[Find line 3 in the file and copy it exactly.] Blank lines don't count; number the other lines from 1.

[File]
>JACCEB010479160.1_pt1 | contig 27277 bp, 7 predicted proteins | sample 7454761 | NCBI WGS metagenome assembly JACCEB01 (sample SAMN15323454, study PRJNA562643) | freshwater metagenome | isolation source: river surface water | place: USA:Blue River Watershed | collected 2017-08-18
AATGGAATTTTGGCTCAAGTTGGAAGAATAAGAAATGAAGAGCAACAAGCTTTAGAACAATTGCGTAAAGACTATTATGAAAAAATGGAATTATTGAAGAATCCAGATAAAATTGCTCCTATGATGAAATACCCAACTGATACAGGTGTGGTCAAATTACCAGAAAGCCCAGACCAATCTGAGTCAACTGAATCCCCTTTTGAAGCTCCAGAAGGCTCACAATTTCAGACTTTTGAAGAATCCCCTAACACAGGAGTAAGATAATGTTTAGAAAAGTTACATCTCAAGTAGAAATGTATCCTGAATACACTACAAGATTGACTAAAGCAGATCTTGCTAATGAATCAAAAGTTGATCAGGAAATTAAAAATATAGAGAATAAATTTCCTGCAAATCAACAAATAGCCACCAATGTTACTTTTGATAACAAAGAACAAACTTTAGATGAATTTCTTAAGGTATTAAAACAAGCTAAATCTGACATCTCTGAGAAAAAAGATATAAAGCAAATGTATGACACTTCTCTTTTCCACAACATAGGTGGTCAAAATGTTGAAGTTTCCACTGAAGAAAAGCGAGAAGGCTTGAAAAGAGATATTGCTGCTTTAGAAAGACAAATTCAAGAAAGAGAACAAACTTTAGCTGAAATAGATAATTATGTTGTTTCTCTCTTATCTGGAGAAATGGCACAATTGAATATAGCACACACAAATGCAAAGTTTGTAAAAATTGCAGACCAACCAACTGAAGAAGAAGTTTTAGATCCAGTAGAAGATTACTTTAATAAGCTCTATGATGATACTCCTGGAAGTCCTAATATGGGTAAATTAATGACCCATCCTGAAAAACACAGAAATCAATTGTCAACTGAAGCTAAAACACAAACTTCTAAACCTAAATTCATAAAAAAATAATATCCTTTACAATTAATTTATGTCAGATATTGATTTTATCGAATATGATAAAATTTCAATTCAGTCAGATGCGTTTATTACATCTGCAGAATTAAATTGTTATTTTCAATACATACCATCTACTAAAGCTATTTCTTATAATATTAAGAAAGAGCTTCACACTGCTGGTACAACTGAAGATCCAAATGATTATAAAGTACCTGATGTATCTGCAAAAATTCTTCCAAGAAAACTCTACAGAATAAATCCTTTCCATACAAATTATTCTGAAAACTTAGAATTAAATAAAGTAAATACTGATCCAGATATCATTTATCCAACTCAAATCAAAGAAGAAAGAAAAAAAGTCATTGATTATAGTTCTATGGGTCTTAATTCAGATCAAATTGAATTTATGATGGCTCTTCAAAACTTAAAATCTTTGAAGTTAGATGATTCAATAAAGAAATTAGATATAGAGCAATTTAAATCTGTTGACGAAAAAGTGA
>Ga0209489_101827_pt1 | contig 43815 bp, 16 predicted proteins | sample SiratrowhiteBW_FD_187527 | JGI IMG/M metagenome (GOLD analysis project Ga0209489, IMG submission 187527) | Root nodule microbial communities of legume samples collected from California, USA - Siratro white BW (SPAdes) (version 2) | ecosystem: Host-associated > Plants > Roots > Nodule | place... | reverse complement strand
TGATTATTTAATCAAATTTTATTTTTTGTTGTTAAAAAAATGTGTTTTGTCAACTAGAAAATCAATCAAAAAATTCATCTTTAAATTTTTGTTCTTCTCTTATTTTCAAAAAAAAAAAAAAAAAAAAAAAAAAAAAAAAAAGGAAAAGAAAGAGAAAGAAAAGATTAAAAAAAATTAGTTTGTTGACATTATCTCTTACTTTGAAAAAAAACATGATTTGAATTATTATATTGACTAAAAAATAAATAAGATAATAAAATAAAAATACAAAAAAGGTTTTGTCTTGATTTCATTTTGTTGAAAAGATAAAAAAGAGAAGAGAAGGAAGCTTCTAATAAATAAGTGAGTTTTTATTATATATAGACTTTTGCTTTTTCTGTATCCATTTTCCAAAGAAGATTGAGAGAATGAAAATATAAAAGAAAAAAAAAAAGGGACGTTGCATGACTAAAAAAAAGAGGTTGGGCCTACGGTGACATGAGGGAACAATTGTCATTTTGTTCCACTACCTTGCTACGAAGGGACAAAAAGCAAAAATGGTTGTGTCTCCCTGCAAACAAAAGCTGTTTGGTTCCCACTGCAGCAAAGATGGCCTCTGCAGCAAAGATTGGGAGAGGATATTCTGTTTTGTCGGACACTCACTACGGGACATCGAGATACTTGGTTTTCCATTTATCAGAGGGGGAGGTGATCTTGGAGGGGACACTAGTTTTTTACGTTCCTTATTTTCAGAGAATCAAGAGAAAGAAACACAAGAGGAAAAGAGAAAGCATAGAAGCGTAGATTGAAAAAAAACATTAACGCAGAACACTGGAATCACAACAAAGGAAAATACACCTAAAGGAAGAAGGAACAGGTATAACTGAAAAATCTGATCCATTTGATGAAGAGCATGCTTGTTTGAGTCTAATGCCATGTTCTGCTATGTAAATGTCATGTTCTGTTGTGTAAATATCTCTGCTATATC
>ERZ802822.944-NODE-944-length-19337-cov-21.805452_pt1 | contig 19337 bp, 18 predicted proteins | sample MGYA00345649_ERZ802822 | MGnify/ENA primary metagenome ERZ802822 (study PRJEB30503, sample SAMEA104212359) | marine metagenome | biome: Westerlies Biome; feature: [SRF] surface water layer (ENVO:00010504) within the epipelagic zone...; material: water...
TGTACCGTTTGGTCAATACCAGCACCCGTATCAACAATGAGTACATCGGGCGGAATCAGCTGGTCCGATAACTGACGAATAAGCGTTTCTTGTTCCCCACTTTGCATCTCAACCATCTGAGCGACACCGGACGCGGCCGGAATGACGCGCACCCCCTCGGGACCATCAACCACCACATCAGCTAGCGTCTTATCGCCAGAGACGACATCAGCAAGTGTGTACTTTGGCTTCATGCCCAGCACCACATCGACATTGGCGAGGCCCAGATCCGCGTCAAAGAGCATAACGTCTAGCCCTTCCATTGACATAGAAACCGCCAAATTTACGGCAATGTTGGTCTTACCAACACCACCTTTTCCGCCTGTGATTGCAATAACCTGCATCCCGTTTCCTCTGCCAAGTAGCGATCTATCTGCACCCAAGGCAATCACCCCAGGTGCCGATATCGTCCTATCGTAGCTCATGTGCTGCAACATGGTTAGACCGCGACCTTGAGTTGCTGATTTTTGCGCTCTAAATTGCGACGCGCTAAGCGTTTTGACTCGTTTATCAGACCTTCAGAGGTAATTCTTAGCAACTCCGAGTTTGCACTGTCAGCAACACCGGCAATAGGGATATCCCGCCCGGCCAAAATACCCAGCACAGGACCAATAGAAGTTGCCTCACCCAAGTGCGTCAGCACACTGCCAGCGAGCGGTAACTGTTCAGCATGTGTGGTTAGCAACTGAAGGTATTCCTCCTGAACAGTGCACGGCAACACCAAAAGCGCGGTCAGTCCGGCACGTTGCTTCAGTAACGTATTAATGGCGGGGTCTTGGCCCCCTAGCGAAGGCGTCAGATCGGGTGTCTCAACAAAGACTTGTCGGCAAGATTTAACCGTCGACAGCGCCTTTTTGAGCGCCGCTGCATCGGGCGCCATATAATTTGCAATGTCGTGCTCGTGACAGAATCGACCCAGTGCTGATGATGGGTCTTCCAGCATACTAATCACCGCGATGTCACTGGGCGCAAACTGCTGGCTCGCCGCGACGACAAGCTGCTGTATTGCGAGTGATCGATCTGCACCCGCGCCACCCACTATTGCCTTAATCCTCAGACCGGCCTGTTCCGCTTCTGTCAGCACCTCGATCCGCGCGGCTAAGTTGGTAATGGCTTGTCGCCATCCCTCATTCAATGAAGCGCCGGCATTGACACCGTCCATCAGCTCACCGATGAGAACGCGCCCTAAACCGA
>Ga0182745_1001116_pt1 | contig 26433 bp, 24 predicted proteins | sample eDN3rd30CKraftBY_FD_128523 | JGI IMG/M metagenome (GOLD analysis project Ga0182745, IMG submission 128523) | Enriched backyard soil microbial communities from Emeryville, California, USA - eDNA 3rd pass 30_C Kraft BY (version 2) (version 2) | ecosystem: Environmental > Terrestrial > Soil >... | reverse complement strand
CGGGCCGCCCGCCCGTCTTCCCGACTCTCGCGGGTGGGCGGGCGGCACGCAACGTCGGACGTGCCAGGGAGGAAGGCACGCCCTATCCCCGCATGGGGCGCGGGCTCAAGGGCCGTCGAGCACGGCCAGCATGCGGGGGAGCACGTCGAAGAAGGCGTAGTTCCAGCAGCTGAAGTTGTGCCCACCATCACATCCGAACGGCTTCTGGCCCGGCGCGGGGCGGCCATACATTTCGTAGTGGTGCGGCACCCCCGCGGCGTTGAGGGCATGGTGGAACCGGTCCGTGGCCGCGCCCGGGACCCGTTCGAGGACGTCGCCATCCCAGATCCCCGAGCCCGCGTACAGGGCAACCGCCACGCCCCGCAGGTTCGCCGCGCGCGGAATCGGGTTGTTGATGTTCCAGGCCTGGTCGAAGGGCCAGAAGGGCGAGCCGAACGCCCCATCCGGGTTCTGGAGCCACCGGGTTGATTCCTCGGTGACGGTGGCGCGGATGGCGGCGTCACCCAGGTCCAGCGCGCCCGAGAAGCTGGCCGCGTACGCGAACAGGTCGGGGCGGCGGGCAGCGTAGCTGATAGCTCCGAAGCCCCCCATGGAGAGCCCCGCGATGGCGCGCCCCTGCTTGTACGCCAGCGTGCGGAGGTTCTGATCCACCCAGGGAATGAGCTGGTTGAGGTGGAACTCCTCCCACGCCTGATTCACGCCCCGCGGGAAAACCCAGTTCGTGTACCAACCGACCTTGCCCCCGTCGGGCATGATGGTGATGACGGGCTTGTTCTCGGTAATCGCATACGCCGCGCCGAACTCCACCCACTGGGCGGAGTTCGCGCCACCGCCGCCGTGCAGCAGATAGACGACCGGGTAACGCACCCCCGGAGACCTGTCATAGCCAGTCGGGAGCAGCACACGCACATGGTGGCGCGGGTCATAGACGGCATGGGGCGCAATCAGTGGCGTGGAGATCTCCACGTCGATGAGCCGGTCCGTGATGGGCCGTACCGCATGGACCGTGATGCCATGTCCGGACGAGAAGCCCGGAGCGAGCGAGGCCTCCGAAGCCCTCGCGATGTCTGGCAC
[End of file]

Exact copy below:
>Ga0209489_101827_pt1 | contig 43815 bp, 16 predicted proteins | sample SiratrowhiteBW_FD_187527 | JGI IMG/M metagenome (GOLD analysis project Ga0209489, IMG submission 187527) | Root nodule microbial communities of legume samples collected from California, USA - Siratro white BW (SPAdes) (version 2) | ecosystem: Host-associated > Plants > Roots > Nodule | place... | reverse complement strand